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Separable Differential Equations Using Initial Values

  1. Feb 19, 2014 #1
    AP Physics student here, I'm working on a problem that takes into account air resistance, where something is thrown up at initial velocity v_0, and the drag force is proportional to the velocity, so, [tex]\vec{F_{drag}}=-k\vec{v}[/tex].
    Using Newtons second law and making up positive, down negative, you get, [tex]m\vec{a}=-k\vec{v}-mg[/tex]
    Which yields the differential equation, [tex]m\frac{d\vec{v}}{dt}=-k\vec{v}-mg[/tex]
    This can be separated to become, [tex]\frac{1}{k\vec{v}+mg}d\vec{v}=-\frac{1}{m}dt[/tex].
    Now, when solving this, many sources say to use an indefinite integral on both sides, which results in a constant of integration, which you can then find by inputting t=0 and v=v_0. However, I thought that instead of using an indefinite integral and going to the trouble of finding the constant you could use a definite integral like so,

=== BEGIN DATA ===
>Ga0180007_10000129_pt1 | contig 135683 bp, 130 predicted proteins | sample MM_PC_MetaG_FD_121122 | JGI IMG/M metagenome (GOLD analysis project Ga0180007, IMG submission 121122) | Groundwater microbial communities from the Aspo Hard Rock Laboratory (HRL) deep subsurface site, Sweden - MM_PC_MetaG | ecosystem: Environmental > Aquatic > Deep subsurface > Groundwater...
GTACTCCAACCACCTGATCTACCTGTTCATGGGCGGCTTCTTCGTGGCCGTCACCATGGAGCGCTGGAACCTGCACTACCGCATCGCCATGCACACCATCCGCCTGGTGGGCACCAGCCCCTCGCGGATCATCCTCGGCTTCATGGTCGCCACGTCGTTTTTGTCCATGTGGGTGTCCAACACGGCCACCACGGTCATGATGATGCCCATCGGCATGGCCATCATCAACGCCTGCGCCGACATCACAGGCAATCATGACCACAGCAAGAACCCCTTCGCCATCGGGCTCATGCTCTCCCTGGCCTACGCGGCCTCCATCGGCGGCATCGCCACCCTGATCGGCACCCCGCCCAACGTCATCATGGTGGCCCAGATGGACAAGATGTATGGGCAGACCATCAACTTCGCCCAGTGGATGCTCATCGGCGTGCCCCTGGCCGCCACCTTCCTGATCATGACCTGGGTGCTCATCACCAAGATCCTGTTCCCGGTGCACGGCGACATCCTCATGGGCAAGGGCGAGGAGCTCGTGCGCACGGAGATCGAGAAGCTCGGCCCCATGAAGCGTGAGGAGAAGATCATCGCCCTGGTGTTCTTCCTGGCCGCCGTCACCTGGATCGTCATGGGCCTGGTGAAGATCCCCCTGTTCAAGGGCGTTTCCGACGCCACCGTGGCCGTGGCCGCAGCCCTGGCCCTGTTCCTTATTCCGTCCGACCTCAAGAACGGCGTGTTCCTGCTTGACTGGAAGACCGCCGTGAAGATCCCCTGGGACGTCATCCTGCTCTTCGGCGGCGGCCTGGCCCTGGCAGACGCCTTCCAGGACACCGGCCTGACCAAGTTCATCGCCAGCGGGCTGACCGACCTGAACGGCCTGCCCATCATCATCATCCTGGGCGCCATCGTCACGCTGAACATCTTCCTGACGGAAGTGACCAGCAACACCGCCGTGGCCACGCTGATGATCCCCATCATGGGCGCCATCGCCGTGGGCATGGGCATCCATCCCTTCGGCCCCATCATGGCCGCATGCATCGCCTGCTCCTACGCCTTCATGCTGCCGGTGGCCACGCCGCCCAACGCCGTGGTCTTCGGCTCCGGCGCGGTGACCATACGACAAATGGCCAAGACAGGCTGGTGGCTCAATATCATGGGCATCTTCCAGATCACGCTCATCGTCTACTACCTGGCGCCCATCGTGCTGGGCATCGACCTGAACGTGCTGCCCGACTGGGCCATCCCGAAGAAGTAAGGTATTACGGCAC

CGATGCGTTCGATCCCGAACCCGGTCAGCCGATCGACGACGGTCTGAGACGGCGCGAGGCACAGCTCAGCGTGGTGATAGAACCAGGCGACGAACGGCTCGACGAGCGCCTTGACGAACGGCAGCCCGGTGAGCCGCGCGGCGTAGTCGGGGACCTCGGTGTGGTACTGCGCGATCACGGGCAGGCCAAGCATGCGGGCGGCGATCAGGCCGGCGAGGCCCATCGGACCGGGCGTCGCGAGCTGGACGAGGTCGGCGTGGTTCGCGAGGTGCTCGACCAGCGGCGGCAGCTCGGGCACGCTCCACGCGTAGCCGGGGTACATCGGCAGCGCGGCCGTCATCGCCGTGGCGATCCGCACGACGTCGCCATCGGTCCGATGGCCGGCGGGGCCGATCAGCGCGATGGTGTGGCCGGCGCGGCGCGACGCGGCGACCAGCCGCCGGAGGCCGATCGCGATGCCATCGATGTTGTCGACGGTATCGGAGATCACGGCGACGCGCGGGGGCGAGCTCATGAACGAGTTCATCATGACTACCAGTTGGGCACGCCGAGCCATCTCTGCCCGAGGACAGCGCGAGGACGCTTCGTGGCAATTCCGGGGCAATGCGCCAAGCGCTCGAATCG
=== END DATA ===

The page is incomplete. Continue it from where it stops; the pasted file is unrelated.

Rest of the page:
I worked through a few problems using my method, and it seemed to yield the same solutions as indefinite integration. Now, I was wondering if integrating from the known value (ex. v_0=v(t=0)) to the variable (v(t)) on one side of the differential equation and integrating from t=0 to t on the other side could possible work for all separable differential equations so that finding the constant of integration is no longer necessary. For example, if you know that y is a function of x and y(2)=6 for the differential equation, [tex]\frac{dy}{dx}=xy^2[/tex],
    could you say that, [tex]\int_{6}^{y}\frac{1}{y^2}dy=\int_{2}^{x}xdx[/tex]
    My calculus teacher wasn't sure, so if anyone could verify that this method is or is not acceptable that would be greatly appreciated.
  2. jcsd
  3. Feb 19, 2014 #2

    But, lose the arrows over the a and v, or include an arrow over the g. Then lose all three arrows, and work only with the magnitudes of the vectors. You should not have vectorial arrows in the separated form of the equation, which should only involve scalar variables.

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